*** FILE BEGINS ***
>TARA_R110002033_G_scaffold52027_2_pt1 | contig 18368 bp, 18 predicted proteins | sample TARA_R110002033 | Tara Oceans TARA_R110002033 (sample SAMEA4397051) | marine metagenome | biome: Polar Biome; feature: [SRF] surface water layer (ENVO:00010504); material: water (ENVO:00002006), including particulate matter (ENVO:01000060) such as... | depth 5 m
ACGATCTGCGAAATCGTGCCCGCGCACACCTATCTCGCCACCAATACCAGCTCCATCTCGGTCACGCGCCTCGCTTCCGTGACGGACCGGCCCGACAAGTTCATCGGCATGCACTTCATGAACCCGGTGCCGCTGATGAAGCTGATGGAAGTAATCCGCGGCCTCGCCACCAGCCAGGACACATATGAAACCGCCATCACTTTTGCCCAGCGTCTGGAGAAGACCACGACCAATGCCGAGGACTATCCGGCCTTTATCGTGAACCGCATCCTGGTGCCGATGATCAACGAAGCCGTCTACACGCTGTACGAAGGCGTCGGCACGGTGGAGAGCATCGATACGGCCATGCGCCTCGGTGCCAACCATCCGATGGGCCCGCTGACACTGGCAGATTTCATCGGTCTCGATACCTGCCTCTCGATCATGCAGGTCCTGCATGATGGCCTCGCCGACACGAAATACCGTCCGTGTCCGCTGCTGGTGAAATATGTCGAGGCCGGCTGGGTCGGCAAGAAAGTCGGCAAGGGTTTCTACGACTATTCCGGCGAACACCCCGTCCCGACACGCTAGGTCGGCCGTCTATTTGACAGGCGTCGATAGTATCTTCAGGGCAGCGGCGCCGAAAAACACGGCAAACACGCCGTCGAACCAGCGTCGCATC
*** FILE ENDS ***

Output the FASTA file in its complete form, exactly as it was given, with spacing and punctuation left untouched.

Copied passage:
>TARA_R110002033_G_scaffold52027_2_pt1 | contig 18368 bp, 18 predicted proteins | sample TARA_R110002033 | Tara Oceans TARA_R110002033 (sample SAMEA4397051) | marine metagenome | biome: Polar Biome; feature: [SRF] surface water layer (ENVO:00010504); material: water (ENVO:00002006), including particulate matter (ENVO:01000060) such as... | depth 5 m
ACGATCTGCGAAATCGTGCCCGCGCACACCTATCTCGCCACCAATACCAGCTCCATCTCGGTCACGCGCCTCGCTTCCGTGACGGACCGGCCCGACAAGTTCATCGGCATGCACTTCATGAACCCGGTGCCGCTGATGAAGCTGATGGAAGTAATCCGCGGCCTCGCCACCAGCCAGGACACATATGAAACCGCCATCACTTTTGCCCAGCGTCTGGAGAAGACCACGACCAATGCCGAGGACTATCCGGCCTTTATCGTGAACCGCATCCTGGTGCCGATGATCAACGAAGCCGTCTACACGCTGTACGAAGGCGTCGGCACGGTGGAGAGCATCGATACGGCCATGCGCCTCGGTGCCAACCATCCGATGGGCCCGCTGACACTGGCAGATTTCATCGGTCTCGATACCTGCCTCTCGATCATGCAGGTCCTGCATGATGGCCTCGCCGACACGAAATACCGTCCGTGTCCGCTGCTGGTGAAATATGTCGAGGCCGGCTGGGTCGGCAAGAAAGTCGGCAAGGGTTTCTACGACTATTCCGGCGAACACCCCGTCCCGACACGCTAGGTCGGCCGTCTATTTGACAGGCGTCGATAGTATCTTCAGGGCAGCGGCGCCGAAAAACACGGCAAACACGCCGTCGAACCAGCGTCGCATC